Poet Rainer Maria Rilke provides us with a wonderful alternative to this way of thinking. He writes, “Have patience with everything that remains unsolved in your heart. Try to love the questions themselves…live the questions.” When we think about some of the questions we struggle with, the concept of “loving” those questions may seem absurd. But what might it mean to love our questions, to live our questions? Well, it certainly doesn’t mean that we just have to find the easiest, tidiest answer available and then hold on to that for dear life, even when the answer is unsatisfying. Have you ever had someone give you the “pat” answer to a question of life and death, or suffering or God? The thing is, even when there may be truth in the “pat” answer, as soon as we begin to think that’s THE answer, we set up a scenario in which we either buy it or don’t. And if we don’t, then we necessarily find ourselves either buying God or not. “The” answer, in essence, cuts us off from wonder, from mystery, from God. We may want to have THE answer, we may want things to be black and white, concrete, yes or no. It creates anxiety to acknowledge that there are some things we may never fully understand—things like suffering and death. But to love the questions, to live the questions means that we give ourselves permission to admit what we don’t know, to ask our questions, to struggle with easy answers; and this encourages us to search our own hearts, to talk with and lean upon friends, to study the scriptures, to look to the experience of the saints, to keep learning.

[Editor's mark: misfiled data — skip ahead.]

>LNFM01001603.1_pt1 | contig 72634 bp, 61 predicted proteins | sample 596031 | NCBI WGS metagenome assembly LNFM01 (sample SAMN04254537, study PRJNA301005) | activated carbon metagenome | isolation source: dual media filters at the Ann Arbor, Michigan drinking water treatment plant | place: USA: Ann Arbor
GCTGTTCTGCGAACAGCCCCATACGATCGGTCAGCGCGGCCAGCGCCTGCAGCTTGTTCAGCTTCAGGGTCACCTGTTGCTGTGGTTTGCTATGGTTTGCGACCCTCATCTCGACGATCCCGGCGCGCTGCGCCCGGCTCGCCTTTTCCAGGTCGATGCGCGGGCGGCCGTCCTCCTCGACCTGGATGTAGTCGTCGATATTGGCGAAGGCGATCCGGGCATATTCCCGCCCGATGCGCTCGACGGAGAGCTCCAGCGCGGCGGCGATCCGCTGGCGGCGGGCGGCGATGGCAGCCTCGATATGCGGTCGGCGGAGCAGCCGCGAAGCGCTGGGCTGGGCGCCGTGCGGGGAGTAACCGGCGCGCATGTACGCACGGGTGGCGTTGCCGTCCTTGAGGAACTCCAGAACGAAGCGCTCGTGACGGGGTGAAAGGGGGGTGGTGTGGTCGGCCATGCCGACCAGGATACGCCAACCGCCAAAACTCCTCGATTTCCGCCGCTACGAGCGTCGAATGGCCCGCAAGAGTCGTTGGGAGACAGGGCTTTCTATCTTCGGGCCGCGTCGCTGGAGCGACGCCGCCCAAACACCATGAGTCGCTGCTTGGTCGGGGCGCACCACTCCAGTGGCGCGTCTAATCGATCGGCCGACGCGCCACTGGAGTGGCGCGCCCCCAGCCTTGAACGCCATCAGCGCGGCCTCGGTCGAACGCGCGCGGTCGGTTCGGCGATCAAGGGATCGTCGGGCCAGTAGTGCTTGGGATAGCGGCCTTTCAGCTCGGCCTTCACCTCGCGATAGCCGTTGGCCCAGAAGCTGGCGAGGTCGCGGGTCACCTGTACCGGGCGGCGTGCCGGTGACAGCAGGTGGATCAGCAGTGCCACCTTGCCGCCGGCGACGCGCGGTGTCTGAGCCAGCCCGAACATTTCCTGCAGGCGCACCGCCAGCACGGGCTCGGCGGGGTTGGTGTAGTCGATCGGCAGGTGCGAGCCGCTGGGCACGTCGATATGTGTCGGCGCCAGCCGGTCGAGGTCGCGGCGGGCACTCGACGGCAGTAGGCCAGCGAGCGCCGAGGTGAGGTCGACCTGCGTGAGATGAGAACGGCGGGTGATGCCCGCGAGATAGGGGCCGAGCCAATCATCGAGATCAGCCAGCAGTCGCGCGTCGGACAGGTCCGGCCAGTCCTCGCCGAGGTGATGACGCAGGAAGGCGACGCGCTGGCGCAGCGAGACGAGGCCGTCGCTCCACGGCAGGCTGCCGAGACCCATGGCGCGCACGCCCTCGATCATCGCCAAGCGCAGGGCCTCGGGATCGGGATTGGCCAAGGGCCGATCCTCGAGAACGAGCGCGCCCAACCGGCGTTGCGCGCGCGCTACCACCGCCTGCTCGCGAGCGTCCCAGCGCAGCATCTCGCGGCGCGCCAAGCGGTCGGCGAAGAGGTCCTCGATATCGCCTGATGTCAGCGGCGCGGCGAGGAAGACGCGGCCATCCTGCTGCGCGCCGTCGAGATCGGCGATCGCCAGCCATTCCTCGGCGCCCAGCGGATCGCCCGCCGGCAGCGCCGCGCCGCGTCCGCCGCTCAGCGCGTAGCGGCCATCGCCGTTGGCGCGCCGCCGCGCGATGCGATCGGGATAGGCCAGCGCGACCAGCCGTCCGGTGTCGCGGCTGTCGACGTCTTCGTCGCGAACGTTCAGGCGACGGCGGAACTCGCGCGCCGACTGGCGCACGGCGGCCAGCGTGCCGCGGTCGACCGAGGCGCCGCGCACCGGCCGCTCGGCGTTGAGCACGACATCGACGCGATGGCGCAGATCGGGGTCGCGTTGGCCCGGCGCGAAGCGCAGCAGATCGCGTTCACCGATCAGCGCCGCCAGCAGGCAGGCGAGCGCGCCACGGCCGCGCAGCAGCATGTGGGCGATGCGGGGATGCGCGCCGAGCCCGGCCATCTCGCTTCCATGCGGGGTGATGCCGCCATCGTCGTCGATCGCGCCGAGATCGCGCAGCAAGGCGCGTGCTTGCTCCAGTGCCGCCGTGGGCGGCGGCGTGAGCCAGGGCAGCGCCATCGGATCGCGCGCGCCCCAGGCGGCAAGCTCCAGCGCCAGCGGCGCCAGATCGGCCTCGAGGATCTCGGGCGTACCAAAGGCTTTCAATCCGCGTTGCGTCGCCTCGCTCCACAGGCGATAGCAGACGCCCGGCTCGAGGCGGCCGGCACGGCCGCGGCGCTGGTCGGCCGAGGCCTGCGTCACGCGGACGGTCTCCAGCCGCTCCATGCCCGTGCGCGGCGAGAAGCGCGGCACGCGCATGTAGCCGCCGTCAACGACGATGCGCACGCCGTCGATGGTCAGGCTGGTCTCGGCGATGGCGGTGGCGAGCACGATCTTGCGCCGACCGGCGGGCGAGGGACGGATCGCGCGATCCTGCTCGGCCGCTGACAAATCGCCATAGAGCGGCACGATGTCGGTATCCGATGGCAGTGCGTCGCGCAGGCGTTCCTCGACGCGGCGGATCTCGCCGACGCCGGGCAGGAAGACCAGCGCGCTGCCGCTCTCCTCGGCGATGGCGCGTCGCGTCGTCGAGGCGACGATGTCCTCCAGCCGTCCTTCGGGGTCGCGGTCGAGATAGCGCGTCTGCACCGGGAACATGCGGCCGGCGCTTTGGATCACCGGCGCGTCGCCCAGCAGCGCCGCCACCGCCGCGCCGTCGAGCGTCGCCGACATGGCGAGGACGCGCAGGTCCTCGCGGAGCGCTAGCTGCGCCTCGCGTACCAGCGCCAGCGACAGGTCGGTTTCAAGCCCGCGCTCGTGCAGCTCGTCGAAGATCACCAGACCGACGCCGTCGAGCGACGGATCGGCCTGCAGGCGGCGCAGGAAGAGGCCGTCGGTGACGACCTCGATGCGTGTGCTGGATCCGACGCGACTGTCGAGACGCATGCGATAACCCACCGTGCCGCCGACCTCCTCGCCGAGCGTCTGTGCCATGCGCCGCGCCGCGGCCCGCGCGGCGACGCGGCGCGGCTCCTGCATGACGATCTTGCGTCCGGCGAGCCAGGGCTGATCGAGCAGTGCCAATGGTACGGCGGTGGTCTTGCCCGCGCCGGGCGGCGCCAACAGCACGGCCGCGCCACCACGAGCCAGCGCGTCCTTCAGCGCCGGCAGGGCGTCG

It has been suggested that the question mark is a profound religious symbol. Because the question mark is the sign of an explorer, a seeker, a wonderer. Just think of our children at that wonder-full age when everything we say is met with “Why?” or “How?” This is the posture of one who is growing and learning and being formed in the questions—by the questions—of life. To sit in the questions provides an opportunity for all sorts of new insights. To love our questions is to recognize that the questions bring opportunities for growth, maturity, deepening faith, a more profound experience of life itself.